Large-scale melting of snow and ice on Antarctica’s massive Ross Ice Shelf, brought on by an unusually warm stretch of weather in the austral summer of 2015-2016, has been documented for the very first time, according to a new study.
The science team conducting the ARM West Antarctic Radiation Experiment (AWARE) led by researchers at Scripps Institution of Oceanography at the University of California San Diego reports that the melting caused by warm air bearing moisture and extensive cloud cover was likely delivered by El Niño over the ice sheet. Melted snow was spotted over most of the Ross Ice Shelf, a thick platform of floating ice that channels about a third of the ice flowing from the West Antarctic Ice Sheet into the ocean.
The study, “January 2016 extensive summer melt in West Antarctica favoured by strong El Niño,” was led by AWARE scientist Julien Nicolas of Ohio State University and appears in the June 15 issue of the journal Nature Communications.
Though clouds can often cool the surface of the planet by reflecting solar radiation back to space, they also trap heat between the cloud deck and the ground. Meteorological data gathered during AWARE found that in this instance, the latter effect was the more influential.
The finding of this joint U.S. Department of Energy (DOE) and National Science Foundation-funded project is of interest, said the scientists, because El Niño events are expected to become more common if planetary warming trends continue since surface melt enhances ice sheet instability already caused by warm ocean waters melting it from below.
“We were extraordinarily fortunate to be able to deploy state-of-the art equipment to West Antarctica just before this large melt event occurred,” said AWARE principal investigator Dan Lubin, a research physicist at Scripps Oceanography. “These atmospheric measurements will help geophysical scientists develop better physical models for projecting how the Antarctic ice sheet might respond to a changing climate and influence sea level rise.”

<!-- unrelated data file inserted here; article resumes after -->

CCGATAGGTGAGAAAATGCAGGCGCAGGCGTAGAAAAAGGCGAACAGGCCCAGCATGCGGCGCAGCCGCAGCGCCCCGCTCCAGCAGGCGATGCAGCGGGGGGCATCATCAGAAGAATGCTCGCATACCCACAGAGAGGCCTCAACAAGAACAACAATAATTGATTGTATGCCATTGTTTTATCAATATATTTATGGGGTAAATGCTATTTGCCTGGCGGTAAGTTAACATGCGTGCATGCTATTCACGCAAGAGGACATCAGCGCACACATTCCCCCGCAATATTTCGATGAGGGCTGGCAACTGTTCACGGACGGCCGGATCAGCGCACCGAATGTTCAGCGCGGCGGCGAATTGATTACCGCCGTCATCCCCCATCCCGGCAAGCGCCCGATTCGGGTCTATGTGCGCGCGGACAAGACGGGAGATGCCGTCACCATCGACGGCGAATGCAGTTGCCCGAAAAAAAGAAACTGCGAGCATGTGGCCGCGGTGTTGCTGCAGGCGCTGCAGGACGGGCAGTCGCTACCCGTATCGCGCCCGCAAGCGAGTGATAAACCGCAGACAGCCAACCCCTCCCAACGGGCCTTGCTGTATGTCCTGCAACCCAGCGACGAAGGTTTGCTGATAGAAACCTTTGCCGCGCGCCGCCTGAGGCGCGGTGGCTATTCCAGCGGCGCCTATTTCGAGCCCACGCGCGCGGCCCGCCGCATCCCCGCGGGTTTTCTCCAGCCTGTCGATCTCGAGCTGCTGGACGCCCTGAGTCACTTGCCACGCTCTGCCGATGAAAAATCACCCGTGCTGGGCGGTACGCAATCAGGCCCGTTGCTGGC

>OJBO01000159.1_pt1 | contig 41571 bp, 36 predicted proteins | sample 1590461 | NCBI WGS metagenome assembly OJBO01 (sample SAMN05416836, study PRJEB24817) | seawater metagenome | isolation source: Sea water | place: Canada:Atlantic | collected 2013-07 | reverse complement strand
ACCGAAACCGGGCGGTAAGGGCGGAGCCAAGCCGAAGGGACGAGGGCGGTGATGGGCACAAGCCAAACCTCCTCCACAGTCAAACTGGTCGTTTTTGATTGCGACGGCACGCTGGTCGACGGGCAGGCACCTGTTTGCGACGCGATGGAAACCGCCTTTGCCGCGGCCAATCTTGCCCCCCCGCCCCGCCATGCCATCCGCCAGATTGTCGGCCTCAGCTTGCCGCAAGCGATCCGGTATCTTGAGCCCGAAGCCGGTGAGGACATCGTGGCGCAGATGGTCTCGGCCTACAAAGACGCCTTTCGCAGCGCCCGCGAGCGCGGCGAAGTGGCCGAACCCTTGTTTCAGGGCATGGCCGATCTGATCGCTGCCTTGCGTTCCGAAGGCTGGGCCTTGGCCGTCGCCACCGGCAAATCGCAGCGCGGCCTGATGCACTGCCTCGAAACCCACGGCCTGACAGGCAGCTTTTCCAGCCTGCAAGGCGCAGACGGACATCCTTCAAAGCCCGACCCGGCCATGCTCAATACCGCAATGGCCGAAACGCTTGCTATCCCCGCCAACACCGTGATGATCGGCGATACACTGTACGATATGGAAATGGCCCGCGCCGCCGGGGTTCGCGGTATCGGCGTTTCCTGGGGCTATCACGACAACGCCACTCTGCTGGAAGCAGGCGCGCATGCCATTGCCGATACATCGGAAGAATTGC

Scientists had been able to see melt episodes in Antarctica via satellite during El Niño years of the past. The 2015-2016 event was the first, however, in which sophisticated instruments from the DOE’s Atmospheric Radiation Measurement (ARM) Climate Research Facility installed on the ice sheet and at McMurdo Station adjacent to the nearby Ross Ice Shelf were present and able to make detailed measurements of atmospheric conditions at the time of a large-scale melt.
El Niño is characterized by the movement of warm waters to the eastern equatorial Pacific Ocean, which often influences water temperatures off California. The same climate phenomenon also directs warm marine air toward West Antarctica. The AWARE team noted that the melting took place even in the presence of a wind pattern that usually counteracts the flow of warm air. During the positive phase of the Southern Annular Mode (SAM), strong westerly winds blast around Antarctica, creating a fence of sorts that keeps the continent cold. The SAM during the 2015-2016 austral summer was strongly positive but nevertheless warm air penetrated the continent. AWARE researchers suggest that the melt might have been even more pronounced if the SAM were weak.
“In West Antarctica, we have a tug-of-war going on between the influence of El Niños and the westerly winds, and it looks like the El Niños are winning,” said study co-author David Bromwich, professor of geography at Ohio State. “It’s a pattern that is emerging. And because we expect stronger, more frequent El Niños in the future with a warming climate, we can expect more major surface melt events in West Antarctica.”
The West Antarctic Ice Sheet rests on bedrock that is below sea level and is protected by a fringe of floating ice shelves. The melting and disintegration of these ice shelves would accelerate the flow of ice into the ocean. Were the ice sheet to melt completely, as probably occurred during the Earth’s last inter-glacial period about 125,000 years ago, it contains enough mass to raise global mean sea level by three meters (11 feet).